But I had a good conversation with ET, and we're going to manage being friends just fine. By which I mean: I'm going to manage being friends just fine. To be honest, he has a lot more energy than I do. Partly from the age difference, but in general, he's like the Energizer bunny on crack. He's out every day of the week doing things with his friends. I like to sit at home. So I doubt that I could keep up with him, long-term.

After ET drove me home, I got another message from the guy Ziva set me up with, DK. Since it wasn't too late, I called him back. And we had a great conversation until... I found out he's not shomer shabbat either. And when we went out Sunday night, he made it clear that he's not sure if he'll ever be shomer shabbat. Disappointment #3.

I came home and emailed Ziva:

DK is a nice person. But I do not understand why you would urge me to read The Garden of Emuna, then introduce me to someone who is not shomer shabbat and not sure he will ever be fully shomer shabbat. I admire the progress David is making in his learning, and I am sure he has a strong Jewish identity. However, I am not comfortable going out for coffee and being asked if I will have a salad, or if I mind if he has a salad, when the only kosher items in the restaurant are coffee and some of the cakes.

I need to be with a husband who will give me chizuk and strengthen my emuna as well as my practice. DK, nice as he is, is not the man to do that. I am trying very hard not to think that you set me up with him largely because, like him, I was not raised frum. I would like to think that my 20 years of shmirat shabbat count for something.

I wrote it Sunday night, went to sleep, re-read it and sent it today. She responded:

I have a rule when I do my matchmaking. Usually if the woman is stronger than the guy, I will try to set them up anyway because usually men follow women's lifestyle and women are capable of influencing men to grow.... In the last year I matched 2 couples that the wives were stronger religiously and they got married and the men become stronger... DK has great characteristics and he is a very nice man.

However, if you think that DK isn't a good match for you and in your case you want him to be stronger because you don't feel that you can help someone else to grow, don't pursue it. Move on and try someone else... Matchmakers are human! We only try the best that we can. We never know if it would click or not. thank you for keeping me posted I will try to look for someone else for you. Stay strong. Besorot Tovot soon.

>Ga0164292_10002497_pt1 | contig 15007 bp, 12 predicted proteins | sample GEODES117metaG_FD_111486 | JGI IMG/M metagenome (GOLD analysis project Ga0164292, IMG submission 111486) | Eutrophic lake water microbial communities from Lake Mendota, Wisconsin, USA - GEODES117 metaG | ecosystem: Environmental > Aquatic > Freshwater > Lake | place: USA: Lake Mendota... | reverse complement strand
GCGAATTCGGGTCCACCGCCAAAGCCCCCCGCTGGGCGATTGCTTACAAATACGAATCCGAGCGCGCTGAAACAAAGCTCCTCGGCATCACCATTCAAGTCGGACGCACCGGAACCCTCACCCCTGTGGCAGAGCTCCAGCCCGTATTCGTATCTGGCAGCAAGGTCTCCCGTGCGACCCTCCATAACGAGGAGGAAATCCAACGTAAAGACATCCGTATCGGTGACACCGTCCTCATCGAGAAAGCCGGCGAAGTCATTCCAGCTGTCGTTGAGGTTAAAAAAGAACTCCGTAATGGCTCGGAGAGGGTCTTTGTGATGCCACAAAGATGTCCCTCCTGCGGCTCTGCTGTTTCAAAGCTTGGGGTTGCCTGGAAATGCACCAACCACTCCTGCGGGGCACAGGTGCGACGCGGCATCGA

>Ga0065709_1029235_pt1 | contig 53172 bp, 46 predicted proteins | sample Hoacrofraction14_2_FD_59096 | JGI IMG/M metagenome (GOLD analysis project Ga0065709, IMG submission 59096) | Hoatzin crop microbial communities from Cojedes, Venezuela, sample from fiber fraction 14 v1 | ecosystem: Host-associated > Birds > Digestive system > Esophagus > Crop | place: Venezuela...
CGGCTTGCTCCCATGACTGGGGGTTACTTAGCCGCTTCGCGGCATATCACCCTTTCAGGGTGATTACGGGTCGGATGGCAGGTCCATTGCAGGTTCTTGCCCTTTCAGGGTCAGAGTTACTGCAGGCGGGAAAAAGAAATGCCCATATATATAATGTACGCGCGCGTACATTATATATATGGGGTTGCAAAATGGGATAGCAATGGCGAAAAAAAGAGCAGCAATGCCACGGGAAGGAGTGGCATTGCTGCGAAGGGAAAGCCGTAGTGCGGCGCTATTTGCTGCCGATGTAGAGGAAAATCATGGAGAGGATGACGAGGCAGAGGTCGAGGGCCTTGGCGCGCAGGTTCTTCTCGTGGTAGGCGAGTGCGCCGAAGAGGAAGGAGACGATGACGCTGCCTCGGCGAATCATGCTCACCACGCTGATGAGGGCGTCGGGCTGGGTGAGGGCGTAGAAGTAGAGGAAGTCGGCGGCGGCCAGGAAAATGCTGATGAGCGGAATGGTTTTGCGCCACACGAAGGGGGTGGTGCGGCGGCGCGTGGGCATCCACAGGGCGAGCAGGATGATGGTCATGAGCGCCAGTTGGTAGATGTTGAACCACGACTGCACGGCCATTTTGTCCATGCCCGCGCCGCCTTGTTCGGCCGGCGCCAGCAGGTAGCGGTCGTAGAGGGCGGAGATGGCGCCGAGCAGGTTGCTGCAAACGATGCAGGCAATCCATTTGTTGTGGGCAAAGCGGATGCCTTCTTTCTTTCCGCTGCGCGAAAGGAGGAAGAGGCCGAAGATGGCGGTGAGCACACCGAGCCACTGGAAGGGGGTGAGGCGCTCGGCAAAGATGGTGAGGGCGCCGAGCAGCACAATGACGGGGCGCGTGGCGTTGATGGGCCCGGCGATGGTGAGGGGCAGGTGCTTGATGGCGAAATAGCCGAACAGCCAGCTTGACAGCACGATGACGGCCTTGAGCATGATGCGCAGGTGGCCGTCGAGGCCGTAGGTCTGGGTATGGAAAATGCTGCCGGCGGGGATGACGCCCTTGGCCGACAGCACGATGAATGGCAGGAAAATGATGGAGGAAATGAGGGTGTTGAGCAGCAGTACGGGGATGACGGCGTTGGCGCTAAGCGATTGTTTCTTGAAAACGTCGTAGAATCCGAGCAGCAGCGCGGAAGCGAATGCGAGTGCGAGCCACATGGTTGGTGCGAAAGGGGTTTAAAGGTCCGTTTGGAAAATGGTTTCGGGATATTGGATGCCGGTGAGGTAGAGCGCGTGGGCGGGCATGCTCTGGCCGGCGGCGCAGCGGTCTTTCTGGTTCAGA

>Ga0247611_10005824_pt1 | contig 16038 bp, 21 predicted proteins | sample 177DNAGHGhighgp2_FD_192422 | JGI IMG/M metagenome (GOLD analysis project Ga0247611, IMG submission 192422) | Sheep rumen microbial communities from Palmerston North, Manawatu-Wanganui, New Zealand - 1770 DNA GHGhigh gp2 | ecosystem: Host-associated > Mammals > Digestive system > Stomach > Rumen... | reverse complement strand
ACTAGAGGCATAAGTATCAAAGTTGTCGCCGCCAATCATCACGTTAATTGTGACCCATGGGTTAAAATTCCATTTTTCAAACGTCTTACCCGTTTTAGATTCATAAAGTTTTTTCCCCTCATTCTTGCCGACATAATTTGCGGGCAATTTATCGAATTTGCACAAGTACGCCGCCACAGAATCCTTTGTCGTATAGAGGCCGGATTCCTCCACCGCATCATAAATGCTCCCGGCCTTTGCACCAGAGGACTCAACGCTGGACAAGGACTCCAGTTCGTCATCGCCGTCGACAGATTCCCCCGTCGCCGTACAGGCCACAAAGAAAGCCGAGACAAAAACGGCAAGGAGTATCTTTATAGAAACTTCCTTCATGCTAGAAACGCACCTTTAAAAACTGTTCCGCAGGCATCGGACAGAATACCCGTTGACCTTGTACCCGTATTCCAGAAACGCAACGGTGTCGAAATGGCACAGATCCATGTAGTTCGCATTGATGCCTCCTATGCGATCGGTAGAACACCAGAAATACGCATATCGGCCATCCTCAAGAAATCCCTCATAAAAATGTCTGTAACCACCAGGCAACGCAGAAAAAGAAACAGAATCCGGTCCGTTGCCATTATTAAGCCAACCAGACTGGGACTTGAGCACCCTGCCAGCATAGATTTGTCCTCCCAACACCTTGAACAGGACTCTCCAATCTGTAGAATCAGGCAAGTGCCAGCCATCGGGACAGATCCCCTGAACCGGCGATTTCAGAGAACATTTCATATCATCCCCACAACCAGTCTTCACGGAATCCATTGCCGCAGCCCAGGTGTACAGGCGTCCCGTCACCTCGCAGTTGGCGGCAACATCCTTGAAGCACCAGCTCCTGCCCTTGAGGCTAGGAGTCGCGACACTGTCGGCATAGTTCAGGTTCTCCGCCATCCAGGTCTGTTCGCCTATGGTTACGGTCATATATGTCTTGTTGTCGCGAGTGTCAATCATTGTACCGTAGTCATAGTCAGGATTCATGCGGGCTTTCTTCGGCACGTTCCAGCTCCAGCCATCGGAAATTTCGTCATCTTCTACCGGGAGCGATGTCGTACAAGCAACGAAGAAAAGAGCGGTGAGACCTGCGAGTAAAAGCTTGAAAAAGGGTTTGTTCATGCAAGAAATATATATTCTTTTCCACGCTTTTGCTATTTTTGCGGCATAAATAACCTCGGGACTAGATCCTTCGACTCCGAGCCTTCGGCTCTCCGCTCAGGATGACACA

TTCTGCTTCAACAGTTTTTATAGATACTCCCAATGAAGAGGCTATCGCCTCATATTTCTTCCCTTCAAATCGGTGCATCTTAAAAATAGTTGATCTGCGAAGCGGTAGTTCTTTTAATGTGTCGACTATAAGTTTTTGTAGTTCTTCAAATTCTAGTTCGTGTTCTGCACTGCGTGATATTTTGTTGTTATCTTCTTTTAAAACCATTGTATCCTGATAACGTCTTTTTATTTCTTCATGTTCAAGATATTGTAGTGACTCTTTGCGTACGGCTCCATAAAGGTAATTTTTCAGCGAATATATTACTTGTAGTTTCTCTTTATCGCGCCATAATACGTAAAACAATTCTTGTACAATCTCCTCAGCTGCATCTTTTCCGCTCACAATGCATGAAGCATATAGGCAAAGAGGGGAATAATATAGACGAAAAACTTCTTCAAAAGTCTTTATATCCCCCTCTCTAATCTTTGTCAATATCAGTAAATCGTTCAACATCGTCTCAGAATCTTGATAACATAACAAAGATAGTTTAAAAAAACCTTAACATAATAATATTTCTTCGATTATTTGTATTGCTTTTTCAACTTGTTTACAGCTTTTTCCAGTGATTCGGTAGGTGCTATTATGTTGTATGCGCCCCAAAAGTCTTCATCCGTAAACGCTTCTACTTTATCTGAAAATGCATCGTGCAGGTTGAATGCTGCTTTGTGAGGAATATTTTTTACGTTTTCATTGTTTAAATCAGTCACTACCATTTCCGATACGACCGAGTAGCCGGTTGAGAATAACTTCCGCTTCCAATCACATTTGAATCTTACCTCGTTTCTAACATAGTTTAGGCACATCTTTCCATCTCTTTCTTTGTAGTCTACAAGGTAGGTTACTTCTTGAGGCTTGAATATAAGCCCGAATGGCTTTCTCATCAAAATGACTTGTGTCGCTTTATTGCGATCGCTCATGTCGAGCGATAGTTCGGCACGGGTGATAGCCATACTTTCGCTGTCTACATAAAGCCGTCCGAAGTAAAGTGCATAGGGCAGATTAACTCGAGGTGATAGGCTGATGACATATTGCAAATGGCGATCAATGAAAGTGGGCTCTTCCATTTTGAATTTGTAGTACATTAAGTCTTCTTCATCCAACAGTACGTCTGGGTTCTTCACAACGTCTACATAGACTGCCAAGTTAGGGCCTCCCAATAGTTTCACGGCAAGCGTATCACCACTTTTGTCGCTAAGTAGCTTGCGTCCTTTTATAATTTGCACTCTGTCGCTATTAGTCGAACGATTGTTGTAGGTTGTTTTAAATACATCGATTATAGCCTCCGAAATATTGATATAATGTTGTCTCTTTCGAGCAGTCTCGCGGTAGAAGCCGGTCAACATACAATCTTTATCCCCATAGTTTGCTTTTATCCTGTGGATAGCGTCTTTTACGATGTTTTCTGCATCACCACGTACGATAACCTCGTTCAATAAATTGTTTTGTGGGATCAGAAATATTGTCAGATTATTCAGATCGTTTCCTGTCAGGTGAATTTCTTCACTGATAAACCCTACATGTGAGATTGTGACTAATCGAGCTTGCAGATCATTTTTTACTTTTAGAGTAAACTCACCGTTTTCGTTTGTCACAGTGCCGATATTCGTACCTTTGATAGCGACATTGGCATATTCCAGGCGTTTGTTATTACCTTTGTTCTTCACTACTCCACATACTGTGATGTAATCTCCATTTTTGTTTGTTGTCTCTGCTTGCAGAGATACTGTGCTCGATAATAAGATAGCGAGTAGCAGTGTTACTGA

I felt somewhat mollified, although disappointed. I guess I have to keep trying.
Copyright (c) "Ayelet Survivor"

7 comments:

  1. With all due respect to Ziva, that is bull--.
    She should have asked you if you were comfortable dating non-religious guys. It was a bait and switch.

    Sorry about the Rabbi and the guy on the street lamp. Sounds so Brooklyn! At least you got a story you can dine out on.

    I do not believe in Rabbi worship. As Carmen said, pray to G-d directly, don't seek out intermediaries.

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  2. crazy! don't plan to get married under false pretenses. by that I mean, people probably are not going to change who they are, at least not very much. It is fine to be observant and marry a guy who isn't if you can accept him as he is, but being observant and marrying someone AND expecting them to change for you, is not a great path to start a relationship on. Unfortunately being divorced from someone who grew up frum and had mental illness and struggled with yiddishkeit even before we met, I know what I'm talking about and I don't say this lightly, b/c now that I am back out playing the field, I know EXACTLY how scary it is to be alone.
    BTW, you are not the only one who has been duped by someone telling you to go to a rav or do something like a segulah, for $. I was told if I went to do the mitzvah of shooing a mother bird away from it's nest before taking an egg, I would get pregnant, which I never did. After shlepping inot brooklyn when I was in town, and going through it all, the rabbi told me his rate was $400!!!!!!
    I was so outraged that I told him since he never told me there was a charge when we set up the appt and time for the services, I wasn';t going to pay him (also bc I couldn't afford to pay him). FYI, many of my friends were pretty outraged too.

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  4. What Riva said.

    --S

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  5. Well, there are fakes out there, but I don't think Rav Kenig, who sweats blood and tears to keep a community going, is one of them. Maybe the advice he and the sefer you are reading is giving you is uncomfortable, but maybe it is true. You have to decide, do you have emmunas chachaimim or do you decide according to your own ideas? It's important to have your own free will, but as Rabbi Nachman writes in Sichos HaRan, the definition of someone who is insane is someone who doesn't listen to the words of the wise.

    I don't say this to insult, and I don't want to come accross as holier than thou; these words are directed to myself as much as to you.

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  6. Emunas chachamim is a very nebulous concept, and certainly not as clear-cut a 'requirement' as Almoni makes it out to be.

    My problem with some of these rabbis is that they don't take the time to know you and talk with you as a person. You tell them a problem, they spout a response. Where's the warmth? Where's the mindful and thoughtful interaction? That's what's missing in many of these stories, and it also calls the whole practice into question. Why would you seek advice or blessing from someone who doesn't know you?

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  7. I would agree actually with Anonymous that having a Rov you go to who you know as a spiritual mentor is better than going only occasionally to a godol b'Torah who you cannot see often. Though of course I think both are beneficial.